Hardcore wrestling fans nationwide probably felt their heart rates quicken this month when the most over wrestler in WWE, Daniel Bryan, playfully called out Shinsuke Nakamura, the most over wrestler in New Japan.
A Daniel Bryan-Shinsuke Nakamura match is the stuff of a wrestling nerd’s dreams — so many running knee strikes! — but it’s just that: a dream.
But in the changing landscape of WWE, as led by Triple H’s direction in NXT, might make the addition of Shinsuke Nakamura to the WWE roster a very real possibility.
We’ve already seen NXT add the former KENTA and Prince Devitt in the past year as Hideo Itami and Finn Balor. The two superstars in Japan made immediate impacts upon their arrival stateside, with Itami even appearing at WrestleMania 31.
Nakamura, on the other hand, has all the elements necessary to bypass NXT and ride the proverbial rocket ship straight to WWE stardom.
Certainly the thought of Nakamura in NXT is appealing. There are ready-made possibilities for feuds, including with the promotion’s current top dog. Just last year, Nakamura wrestled NXT champion, Kevin Owens, in a stellar match for Ring of Honor.
But with well over a decade of wrestling experience, not to much his shoot-fighting background, Shinsuke Nakamura would pretty clearly be the most polished worker in NXT.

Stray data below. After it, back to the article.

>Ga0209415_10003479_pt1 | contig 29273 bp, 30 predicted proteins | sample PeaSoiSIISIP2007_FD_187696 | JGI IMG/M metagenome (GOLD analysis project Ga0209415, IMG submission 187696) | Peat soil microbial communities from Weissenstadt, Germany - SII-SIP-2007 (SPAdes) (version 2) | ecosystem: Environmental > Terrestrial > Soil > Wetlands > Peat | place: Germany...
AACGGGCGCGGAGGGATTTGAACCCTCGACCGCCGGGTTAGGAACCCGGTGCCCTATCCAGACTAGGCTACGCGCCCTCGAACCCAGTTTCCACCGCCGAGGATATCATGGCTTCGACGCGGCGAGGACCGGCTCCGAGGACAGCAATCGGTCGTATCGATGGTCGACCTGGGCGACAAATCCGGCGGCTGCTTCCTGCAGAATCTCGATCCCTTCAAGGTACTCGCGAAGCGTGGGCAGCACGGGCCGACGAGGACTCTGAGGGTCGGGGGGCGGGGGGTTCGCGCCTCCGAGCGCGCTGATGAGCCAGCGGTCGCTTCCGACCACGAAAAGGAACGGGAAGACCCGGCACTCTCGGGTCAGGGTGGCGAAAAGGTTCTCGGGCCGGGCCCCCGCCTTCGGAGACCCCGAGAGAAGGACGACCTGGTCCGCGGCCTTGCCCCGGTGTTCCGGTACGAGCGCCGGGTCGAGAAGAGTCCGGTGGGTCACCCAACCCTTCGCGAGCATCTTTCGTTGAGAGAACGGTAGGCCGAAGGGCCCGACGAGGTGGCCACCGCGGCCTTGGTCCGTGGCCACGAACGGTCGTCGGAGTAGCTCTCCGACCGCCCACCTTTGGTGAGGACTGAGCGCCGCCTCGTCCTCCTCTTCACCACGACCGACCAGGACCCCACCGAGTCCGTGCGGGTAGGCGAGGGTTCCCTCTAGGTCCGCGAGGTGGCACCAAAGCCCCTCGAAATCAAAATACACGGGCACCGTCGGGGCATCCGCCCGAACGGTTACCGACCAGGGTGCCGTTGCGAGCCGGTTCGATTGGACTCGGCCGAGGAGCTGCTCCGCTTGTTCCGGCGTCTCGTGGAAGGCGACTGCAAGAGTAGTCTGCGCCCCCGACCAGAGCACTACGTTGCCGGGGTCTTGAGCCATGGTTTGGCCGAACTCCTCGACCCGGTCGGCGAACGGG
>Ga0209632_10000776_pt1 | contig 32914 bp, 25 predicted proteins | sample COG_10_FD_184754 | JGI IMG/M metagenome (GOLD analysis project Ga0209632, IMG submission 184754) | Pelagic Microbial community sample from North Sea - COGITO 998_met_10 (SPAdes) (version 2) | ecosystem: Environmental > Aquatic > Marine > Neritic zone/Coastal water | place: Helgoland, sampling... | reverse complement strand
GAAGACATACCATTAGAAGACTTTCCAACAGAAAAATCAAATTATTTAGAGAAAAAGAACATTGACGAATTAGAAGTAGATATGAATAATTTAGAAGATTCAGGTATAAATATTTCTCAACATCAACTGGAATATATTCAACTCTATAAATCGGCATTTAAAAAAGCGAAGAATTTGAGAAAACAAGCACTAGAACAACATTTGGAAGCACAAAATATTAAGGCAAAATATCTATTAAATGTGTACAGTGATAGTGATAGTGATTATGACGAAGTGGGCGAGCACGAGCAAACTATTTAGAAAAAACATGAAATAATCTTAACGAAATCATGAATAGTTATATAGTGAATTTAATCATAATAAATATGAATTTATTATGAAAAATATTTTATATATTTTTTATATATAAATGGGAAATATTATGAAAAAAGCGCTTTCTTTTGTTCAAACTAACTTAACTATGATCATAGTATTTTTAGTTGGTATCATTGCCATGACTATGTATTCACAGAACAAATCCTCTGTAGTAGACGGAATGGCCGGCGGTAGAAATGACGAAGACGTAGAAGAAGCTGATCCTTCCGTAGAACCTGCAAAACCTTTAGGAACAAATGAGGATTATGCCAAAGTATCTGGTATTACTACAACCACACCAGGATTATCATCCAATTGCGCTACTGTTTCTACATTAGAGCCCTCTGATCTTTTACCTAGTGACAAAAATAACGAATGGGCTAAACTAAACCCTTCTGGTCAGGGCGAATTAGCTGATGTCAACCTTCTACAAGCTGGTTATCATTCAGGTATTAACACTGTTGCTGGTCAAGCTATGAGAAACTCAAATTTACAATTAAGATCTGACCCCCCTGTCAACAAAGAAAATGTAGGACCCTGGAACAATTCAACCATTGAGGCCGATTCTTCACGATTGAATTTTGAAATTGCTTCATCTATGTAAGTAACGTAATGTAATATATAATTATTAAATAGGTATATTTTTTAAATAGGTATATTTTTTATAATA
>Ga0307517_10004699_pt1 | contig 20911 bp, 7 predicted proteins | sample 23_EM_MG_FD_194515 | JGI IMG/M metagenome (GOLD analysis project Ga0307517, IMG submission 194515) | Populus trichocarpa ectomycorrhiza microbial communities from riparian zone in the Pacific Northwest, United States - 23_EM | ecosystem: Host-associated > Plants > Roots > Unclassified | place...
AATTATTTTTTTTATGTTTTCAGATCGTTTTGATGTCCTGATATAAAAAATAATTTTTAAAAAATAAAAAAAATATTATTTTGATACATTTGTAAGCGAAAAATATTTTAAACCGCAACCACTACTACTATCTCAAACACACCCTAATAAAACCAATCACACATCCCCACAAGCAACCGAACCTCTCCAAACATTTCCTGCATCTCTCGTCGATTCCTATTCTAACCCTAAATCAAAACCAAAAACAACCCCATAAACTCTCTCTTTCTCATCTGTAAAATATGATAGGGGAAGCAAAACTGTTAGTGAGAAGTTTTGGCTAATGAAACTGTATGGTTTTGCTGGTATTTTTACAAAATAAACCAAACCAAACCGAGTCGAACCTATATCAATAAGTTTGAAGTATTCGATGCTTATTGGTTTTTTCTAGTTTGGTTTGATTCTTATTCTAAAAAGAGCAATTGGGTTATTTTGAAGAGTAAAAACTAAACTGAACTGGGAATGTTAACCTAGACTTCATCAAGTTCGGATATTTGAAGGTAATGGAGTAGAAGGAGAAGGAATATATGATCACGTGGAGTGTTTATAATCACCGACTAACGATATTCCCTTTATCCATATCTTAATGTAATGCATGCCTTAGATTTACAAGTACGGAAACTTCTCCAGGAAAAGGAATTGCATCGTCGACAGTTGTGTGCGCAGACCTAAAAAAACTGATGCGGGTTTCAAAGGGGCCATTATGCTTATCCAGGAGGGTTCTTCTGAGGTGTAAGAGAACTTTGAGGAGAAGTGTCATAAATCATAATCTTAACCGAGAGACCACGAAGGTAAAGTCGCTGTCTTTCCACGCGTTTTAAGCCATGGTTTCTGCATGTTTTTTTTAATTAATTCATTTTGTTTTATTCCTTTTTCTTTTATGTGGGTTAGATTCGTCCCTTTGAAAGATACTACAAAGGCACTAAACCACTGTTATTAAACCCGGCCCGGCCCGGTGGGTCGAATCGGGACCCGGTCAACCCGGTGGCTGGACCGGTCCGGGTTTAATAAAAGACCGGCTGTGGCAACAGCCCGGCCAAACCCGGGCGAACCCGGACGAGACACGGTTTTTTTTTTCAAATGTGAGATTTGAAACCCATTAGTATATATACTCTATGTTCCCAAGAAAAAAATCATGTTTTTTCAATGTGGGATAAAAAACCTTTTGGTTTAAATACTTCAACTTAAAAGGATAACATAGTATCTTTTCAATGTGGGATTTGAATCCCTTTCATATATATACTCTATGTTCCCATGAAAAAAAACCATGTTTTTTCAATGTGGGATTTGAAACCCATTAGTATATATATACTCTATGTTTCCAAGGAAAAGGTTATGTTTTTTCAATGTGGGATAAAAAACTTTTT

Nakamura’s in-ring work is second-to-none, but as any long-time WWE observer can attest, ring work only goes so far in creating a top-tier superstar. For an international wrestler, outstanding grappling can become a crutch with the language and cultural barriers, thus rendering a worker one-dimensional.
Nakamura speaks English, which clears perhaps the highest hurdle in turning an international wrestler into a WWE star. He’s also cultivated a larger-than-life persona that fits with the ethos of American wrestling, and in particular WWE, which is as much spectacle as sport.
His character is one that was finely tuned after years of searching for an identity. Nakamura was somewhat lost in the shuffle early into his promising NJPW career because his stoic, business-persona persona was just too bland.
In becoming the animated King of Strong Style, Nakamura firmly entrenched himself into NJPW’s top tier as one of the company’s aces, along with Hiroshi Tanahashi.
It’s a crown he wears expertly, and one that would work just as effectively in America.
Tell me this entrance wouldn’t generate heat in the WWE.
And, unlike some NXT talents who come up to WWE’s main roster and get lost in the fold because there’s no story line for them, Shinsuke Nakamura is perfect to position with an instant, high-profile feud against Daniel Bryan.
Beyond Bryan’s challenge to Nakamura, Nakamura also holds NJPW’s version of Daniel Bryan’s title: the Intercontinental Championship. For old-school fans who remember Ric Flair’s 1991 debut in WWF as “The Real World Champion,” introducing Nakamura to an American audience as The Real Intercontinental Championship recognizes his illustrious background, while further reestablishing the credibility of what was once WWF’s show-stealing title.